Series features first-person essays written by police officers about their work and their dedication
If I hadn’t become a police officer, I probably would have continued my education toward becoming a physical therapist – but I realized I wanted to be a police officer when I was about 16 years old.
That’s when I joined the Oak Lawn Police Department’s cadet program. I was interested in a career in law enforcement, but I really didn’t know what branch I wanted to do, so I got involved as a cadet to get a little more insight on a police officer’s job.
As a cadet, I learned a lot more about what being a police officer really entails, and that it’s not like what you see on TV. After being a cadet, I continued to learn about the job as a community service officer handling parking issues and animal complaints for two years.
In 2015, I was hired by Park Forest and became the department’s first Muslim police officer. I believe that milestone shows that it doesn’t matter what your religion, race or culture is when it comes to serving the public. Everyone has their own special skill that they can use to better serve their communities. And, at the end of the day, your values and actions speak for themselves as to what type of police officer you are.
I like to think I’m friendly and easy to talk to as a police officer. Some of the citizens I encounter are having the worst possible day in their lives. They feel like all hope is lost, that they are stuck and can’t move forward.
However, sometimes I am able to help change their circumstances and make their life a little bit better. To me, helping someone when they can’t help themselves is far more rewarding than other things that come along with police work.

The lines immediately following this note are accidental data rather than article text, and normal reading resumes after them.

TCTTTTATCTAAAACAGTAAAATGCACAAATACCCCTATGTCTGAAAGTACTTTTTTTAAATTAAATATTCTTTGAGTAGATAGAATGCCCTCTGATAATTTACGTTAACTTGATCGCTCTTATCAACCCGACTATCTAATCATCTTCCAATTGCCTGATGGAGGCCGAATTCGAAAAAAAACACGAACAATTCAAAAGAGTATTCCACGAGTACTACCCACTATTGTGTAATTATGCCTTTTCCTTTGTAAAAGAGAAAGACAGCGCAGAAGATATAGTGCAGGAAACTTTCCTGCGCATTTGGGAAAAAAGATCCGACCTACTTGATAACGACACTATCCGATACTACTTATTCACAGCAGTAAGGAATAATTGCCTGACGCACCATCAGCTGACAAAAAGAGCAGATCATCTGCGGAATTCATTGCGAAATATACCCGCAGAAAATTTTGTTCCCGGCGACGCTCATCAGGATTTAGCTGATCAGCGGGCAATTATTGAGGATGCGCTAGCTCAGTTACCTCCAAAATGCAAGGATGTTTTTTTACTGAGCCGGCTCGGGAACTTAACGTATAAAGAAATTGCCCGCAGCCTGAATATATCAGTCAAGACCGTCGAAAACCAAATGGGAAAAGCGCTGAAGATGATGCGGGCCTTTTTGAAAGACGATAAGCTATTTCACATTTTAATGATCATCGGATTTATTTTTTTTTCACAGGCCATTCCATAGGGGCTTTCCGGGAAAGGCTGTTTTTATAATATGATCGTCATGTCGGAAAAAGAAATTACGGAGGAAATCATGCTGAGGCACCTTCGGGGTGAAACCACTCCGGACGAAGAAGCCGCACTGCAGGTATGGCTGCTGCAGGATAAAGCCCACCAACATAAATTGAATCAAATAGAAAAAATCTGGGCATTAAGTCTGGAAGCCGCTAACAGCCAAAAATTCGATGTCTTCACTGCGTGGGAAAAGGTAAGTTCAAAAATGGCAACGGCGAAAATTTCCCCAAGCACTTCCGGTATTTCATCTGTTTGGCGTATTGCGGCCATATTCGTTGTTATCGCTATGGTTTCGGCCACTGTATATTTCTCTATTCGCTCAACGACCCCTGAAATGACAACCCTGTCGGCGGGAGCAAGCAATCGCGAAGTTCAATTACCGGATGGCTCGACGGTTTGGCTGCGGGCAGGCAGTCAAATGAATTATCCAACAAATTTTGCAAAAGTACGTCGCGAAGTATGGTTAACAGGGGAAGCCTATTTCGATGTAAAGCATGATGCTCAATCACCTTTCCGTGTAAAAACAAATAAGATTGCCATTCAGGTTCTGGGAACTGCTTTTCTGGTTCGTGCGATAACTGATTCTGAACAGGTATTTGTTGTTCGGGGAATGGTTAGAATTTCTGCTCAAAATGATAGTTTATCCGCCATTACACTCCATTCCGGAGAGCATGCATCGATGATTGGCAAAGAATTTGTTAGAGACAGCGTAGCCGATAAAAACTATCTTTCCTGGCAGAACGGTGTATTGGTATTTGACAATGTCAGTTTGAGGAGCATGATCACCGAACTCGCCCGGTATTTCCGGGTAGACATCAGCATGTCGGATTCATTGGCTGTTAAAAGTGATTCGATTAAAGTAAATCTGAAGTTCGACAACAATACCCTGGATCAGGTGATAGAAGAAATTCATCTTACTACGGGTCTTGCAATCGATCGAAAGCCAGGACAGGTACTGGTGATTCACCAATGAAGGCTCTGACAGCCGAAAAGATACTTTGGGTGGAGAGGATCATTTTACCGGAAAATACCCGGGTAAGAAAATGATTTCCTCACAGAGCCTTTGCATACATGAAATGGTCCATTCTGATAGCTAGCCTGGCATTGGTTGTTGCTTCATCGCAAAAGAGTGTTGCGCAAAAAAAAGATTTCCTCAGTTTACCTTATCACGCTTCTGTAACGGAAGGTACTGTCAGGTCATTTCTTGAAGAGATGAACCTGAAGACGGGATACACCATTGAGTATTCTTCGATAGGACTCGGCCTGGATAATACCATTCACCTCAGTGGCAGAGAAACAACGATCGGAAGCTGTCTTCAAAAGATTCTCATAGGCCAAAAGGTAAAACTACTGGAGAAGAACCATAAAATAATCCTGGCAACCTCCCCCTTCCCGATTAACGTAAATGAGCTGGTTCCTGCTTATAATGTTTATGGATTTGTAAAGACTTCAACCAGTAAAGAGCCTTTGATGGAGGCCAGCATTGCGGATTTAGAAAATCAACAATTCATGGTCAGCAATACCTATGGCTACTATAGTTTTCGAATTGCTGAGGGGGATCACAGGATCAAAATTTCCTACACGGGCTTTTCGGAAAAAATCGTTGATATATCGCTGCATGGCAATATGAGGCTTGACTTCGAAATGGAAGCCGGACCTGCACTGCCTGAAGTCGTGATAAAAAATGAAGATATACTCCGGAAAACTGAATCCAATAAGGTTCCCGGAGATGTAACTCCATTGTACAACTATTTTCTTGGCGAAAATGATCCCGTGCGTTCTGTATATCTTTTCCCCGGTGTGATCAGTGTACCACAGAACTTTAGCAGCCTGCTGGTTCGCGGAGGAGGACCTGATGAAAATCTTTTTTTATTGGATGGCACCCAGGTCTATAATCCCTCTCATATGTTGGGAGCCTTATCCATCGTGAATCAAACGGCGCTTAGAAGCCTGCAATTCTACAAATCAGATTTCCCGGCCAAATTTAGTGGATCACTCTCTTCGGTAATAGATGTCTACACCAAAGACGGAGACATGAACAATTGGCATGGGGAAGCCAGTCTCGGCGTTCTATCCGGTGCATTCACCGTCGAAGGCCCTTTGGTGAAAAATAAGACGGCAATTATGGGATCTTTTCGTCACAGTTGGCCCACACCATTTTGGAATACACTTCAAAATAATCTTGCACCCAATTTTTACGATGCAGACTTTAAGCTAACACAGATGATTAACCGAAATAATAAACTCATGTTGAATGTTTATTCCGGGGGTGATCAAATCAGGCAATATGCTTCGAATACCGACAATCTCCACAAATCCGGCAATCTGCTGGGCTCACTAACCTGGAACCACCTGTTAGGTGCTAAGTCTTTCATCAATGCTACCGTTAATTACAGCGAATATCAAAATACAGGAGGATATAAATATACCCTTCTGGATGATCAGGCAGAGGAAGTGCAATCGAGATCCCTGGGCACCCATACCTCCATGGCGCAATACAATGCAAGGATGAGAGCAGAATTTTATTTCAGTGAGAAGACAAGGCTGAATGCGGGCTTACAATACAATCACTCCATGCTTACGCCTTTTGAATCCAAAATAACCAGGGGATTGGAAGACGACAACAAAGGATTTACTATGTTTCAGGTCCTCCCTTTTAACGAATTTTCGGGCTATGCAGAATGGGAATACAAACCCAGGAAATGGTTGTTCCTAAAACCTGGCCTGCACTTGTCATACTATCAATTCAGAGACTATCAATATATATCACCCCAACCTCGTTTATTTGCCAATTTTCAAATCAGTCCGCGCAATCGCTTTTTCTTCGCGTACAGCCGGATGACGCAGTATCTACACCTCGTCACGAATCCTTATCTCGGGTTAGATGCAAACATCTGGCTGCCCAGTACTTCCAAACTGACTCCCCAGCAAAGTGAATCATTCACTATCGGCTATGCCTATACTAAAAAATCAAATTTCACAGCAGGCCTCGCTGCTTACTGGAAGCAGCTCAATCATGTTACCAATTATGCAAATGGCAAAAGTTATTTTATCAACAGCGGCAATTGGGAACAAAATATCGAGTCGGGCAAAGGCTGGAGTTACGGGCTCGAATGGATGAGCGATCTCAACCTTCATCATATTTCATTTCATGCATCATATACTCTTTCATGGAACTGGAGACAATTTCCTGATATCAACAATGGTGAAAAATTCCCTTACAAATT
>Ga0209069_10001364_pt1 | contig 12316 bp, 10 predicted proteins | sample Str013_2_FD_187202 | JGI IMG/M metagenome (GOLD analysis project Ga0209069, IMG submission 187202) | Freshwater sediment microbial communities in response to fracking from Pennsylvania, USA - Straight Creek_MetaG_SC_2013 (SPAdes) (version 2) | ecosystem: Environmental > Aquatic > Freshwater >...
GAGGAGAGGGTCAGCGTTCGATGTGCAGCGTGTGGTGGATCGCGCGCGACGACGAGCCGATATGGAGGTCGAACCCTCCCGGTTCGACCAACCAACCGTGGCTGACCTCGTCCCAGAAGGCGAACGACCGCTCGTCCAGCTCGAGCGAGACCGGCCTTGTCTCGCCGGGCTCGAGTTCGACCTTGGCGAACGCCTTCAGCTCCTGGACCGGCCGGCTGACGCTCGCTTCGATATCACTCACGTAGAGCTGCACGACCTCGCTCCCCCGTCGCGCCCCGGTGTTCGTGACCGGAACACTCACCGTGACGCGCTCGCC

Senior members of the department and family members keep me on track. I know I can rely on them for help whenever I need it. I also look up to my brother, who is a sergeant with the Chicago Police Department. He has a lot more years of experience over me, so I know he can help me out when I come across certain situation.
I’ve encountered several other Muslim police officers from various agencies from across the area. What I’ve found through my work and the experience of others is that sometimes being from a certain background can be to your advantage. It’s beneficial when you can relate to how some people are accustomed to doing things.
Nearing completion of my bachelor’s degree, I look ahead to expanding my career and getting more experience by serving in specialized units. This way, I can expand my knowledge in law enforcement past the patrol officer level.
Speaking of learning, I wish the news and social media outlets would assist law enforcement in better educating the public about who we are and what we do. More often than not, we only see information about when police officers made mistakes. I’d rather see the focus placed on the overwhelming amount of times police officers help citizens.
I know it is kind of cliché to say that I like to help people, but that is really what motivates me. It’s why I do the job.
Park Forest Police Officer Haytham Elyyan joined the department in June 2015, but has been connected to law enforcement since his days as a cadet in 2010. Starting in 2013, he worked as a community service officer before eventually becoming a full-time officer. Currently assigned to the patrol division, Elyyan was named the department’s Officer of the Year in 2017.